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Posts: 13
Reply with quote  #1 

I have a tenant who moved in May 9, 2005 for a year's lease. Tenant gave notice this morning that he is moving out because his wife and kids just left him and is suing for divorce, i.e. he will not be able to afford the rent. I know he is liable for the whole year's rent, but what are my rights and what should I do?


Posts: 3,817
Reply with quote  #2 

Hector, I don't know what state you are in.  (There's no location info on your profile.)  The lease says he is responsible for the rest of the rent for the full term; however, many states have laws that say you must make a reasonable effort to re-rent that unit during that time period or you cannot sue for the money.  He gave you notice today that he will be out on April 8th, right?  Has he paid the rent for tomorrow?  (Isn't it due March 9th?)  If he doesn't pay rent tomorrow, you need to start the procedure for your state.  Some states require a pay or quit notice, other require a 3 day notice to vacate, to be delivered a certain number of days after no rent is paid.  (Remember even though he says he is moving out, it doesn't mean he will.)  And if the wife's name is on the lease, make that notice (and any eviction papers) out to both of them.  Just because her marriage is over, doesn't release her from her financial obligations.  An eviction on their credit reports will hurt both of their scores.  If he does leave before you can file the eviction, take the place back and try to re-rent it.  Keep a record of all the decuctions you make from the SD for unpaid rent and damages and send him an accounting within your state's time limit.  Keep a record of any expenses you have from trying to re-rent (advertising, printing fliers, etc.)  Then if you cannot rent the unit before May 9th, file in small claims court against both of them for the rest of the unpaid rent.  You'll come to find out that a lease offers less protection from peole moving than what others lead you to believe.  It never stops people from moving out early.  And in some states, liquidated damage clauses (that say you have to pay $XXX from the SD because you break the lease) are actuall illegal.  Good luck.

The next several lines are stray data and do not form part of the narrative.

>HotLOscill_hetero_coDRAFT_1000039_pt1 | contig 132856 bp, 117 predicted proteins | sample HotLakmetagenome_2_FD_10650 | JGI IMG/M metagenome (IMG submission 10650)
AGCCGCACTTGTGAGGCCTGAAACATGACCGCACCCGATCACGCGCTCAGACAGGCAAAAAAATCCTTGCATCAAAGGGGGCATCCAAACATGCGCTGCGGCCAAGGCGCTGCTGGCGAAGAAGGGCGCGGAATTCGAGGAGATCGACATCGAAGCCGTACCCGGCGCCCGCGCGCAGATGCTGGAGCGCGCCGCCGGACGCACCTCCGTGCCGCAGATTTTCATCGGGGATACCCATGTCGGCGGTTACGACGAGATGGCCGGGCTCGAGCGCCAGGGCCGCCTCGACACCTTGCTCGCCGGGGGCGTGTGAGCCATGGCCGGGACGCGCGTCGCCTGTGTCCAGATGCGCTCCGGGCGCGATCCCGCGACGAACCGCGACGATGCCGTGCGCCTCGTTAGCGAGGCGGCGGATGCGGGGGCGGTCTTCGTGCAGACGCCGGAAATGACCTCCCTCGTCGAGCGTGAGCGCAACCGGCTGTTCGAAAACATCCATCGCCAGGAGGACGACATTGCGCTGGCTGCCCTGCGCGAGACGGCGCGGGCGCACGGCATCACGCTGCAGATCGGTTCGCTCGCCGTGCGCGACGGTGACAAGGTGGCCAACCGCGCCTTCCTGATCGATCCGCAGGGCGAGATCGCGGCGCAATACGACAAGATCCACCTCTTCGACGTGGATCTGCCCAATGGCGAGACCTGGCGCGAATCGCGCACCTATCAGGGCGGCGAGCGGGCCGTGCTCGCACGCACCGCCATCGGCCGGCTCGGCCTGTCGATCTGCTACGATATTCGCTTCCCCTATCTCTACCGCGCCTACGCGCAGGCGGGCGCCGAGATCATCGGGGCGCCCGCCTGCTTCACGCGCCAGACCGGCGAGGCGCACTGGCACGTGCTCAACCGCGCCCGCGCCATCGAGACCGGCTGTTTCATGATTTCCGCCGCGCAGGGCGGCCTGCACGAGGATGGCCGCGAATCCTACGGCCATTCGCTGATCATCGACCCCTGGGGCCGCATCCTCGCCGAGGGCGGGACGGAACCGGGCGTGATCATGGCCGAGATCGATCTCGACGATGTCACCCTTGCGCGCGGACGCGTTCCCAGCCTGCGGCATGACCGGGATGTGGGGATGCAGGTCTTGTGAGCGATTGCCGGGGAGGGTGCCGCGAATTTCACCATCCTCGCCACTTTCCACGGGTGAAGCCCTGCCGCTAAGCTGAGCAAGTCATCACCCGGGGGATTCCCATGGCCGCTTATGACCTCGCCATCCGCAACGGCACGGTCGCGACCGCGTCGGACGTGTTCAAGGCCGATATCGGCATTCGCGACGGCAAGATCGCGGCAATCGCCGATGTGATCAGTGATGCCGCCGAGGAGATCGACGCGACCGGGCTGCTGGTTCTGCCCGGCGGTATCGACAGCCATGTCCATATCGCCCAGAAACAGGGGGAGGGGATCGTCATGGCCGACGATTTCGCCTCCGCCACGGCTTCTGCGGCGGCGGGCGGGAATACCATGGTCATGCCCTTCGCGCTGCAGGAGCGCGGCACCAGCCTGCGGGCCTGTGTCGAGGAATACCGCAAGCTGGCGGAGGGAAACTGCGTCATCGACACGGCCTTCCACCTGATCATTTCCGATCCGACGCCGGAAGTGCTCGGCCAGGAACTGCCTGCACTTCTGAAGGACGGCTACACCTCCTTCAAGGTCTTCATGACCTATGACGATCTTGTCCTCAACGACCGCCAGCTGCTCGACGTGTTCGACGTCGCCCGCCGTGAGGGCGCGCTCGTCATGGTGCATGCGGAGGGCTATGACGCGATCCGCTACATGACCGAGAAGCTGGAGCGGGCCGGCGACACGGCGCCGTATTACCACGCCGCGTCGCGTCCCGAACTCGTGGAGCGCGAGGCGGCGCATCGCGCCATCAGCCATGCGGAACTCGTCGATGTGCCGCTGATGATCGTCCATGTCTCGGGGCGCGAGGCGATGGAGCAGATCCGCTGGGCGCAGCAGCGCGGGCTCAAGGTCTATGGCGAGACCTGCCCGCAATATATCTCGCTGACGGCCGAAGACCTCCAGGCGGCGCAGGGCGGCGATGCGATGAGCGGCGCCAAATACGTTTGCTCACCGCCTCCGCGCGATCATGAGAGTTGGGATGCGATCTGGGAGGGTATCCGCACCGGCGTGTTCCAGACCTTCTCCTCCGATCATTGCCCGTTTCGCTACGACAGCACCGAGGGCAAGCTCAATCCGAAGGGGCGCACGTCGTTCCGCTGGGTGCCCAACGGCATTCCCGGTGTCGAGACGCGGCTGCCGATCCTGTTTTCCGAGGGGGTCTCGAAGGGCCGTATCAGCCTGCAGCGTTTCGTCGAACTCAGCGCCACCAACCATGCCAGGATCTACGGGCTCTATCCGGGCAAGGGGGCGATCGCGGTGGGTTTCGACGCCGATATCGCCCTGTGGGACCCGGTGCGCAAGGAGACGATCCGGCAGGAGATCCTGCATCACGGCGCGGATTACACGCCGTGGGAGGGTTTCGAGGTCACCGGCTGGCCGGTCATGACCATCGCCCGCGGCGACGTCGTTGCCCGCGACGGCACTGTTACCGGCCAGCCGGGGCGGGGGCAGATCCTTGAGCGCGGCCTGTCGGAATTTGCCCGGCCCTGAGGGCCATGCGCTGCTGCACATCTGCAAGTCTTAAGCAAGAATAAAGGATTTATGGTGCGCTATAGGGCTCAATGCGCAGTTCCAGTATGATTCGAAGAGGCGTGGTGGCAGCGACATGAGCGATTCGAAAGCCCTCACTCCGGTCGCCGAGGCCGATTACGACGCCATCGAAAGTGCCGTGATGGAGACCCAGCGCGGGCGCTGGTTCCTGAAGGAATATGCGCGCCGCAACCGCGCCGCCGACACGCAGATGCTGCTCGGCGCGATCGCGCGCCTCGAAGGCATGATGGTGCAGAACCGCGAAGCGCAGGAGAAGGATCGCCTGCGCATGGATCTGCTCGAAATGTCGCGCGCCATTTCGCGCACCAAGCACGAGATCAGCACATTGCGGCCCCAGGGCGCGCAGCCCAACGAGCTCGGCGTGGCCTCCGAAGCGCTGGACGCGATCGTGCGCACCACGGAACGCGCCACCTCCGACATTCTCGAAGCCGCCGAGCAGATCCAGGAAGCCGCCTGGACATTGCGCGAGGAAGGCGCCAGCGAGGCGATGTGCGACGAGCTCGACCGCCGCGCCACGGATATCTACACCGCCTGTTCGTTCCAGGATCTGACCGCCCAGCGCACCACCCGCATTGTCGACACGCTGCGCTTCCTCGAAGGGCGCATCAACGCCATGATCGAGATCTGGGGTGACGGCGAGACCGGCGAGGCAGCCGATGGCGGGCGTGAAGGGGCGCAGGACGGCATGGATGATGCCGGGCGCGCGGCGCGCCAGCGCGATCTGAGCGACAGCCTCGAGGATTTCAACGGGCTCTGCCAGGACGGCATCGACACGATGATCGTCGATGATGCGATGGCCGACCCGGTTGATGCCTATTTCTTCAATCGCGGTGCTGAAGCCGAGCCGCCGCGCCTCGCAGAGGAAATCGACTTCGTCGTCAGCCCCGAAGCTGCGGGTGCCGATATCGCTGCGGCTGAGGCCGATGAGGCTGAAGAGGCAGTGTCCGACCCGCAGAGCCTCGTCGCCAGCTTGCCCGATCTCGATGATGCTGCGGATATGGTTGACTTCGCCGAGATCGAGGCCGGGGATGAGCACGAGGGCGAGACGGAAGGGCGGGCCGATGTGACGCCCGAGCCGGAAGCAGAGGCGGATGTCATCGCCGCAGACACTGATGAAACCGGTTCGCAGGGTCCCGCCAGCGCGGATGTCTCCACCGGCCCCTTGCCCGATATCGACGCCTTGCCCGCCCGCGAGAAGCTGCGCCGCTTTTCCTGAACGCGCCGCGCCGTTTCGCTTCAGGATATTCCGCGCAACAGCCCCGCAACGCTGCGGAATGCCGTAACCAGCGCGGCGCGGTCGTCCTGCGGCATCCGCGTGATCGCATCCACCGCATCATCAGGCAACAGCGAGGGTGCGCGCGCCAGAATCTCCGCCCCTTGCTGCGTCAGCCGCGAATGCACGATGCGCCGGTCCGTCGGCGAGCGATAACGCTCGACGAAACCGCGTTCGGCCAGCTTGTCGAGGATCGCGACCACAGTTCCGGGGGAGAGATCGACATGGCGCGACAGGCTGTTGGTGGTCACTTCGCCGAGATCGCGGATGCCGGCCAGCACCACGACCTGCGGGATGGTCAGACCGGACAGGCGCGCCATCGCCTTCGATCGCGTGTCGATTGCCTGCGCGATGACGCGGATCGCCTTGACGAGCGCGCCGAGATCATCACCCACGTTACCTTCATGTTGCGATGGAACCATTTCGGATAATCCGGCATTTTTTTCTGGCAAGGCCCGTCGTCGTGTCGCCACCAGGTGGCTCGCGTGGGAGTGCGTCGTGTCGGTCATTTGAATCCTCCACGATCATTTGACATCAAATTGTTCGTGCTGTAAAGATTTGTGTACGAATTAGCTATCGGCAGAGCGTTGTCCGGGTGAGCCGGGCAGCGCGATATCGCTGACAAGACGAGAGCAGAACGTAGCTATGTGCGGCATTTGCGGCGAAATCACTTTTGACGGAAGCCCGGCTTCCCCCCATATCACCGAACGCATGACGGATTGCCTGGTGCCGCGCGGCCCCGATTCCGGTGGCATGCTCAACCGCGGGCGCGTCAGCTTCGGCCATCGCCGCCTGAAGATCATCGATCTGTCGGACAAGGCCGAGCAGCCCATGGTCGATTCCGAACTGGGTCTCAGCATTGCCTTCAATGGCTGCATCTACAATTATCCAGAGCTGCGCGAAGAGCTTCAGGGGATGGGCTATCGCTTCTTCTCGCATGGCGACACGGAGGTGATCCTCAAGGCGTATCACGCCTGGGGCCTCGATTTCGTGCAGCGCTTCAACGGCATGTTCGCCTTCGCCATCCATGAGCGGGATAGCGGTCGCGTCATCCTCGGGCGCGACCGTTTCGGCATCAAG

Posts: 39
Reply with quote  #3 

Keep his deposit & last month's rent, I hope you have this but if you have not better do this next time. Just get a form called residential lease agreement for your new tenant. Get to work finding a new tenant ASAP, and sue for any rent money you lose by having it vacant that isn't covered by his deposit. Remember, the bank does not accept excuses for nonpayment/breach of contract (no matter how sad or creative) and neither should you. You are running a business, not a charity! If you need the forms for this. There is a site which contains all type of forms. I think it’s

Hope this helps.


Posts: 3,817
Reply with quote  #4 

If you need forms, check this book out of the local library:

Every Landlord's Legal Guide by Stewart, Warner, and Portman    8th edition


It comes with a CD that you can download into your computer that has 35 different forms on it.  Customize it for the laws in your state.


Posts: 4
Reply with quote  #5 
There are also some pretty good forms, thought limited in number, at
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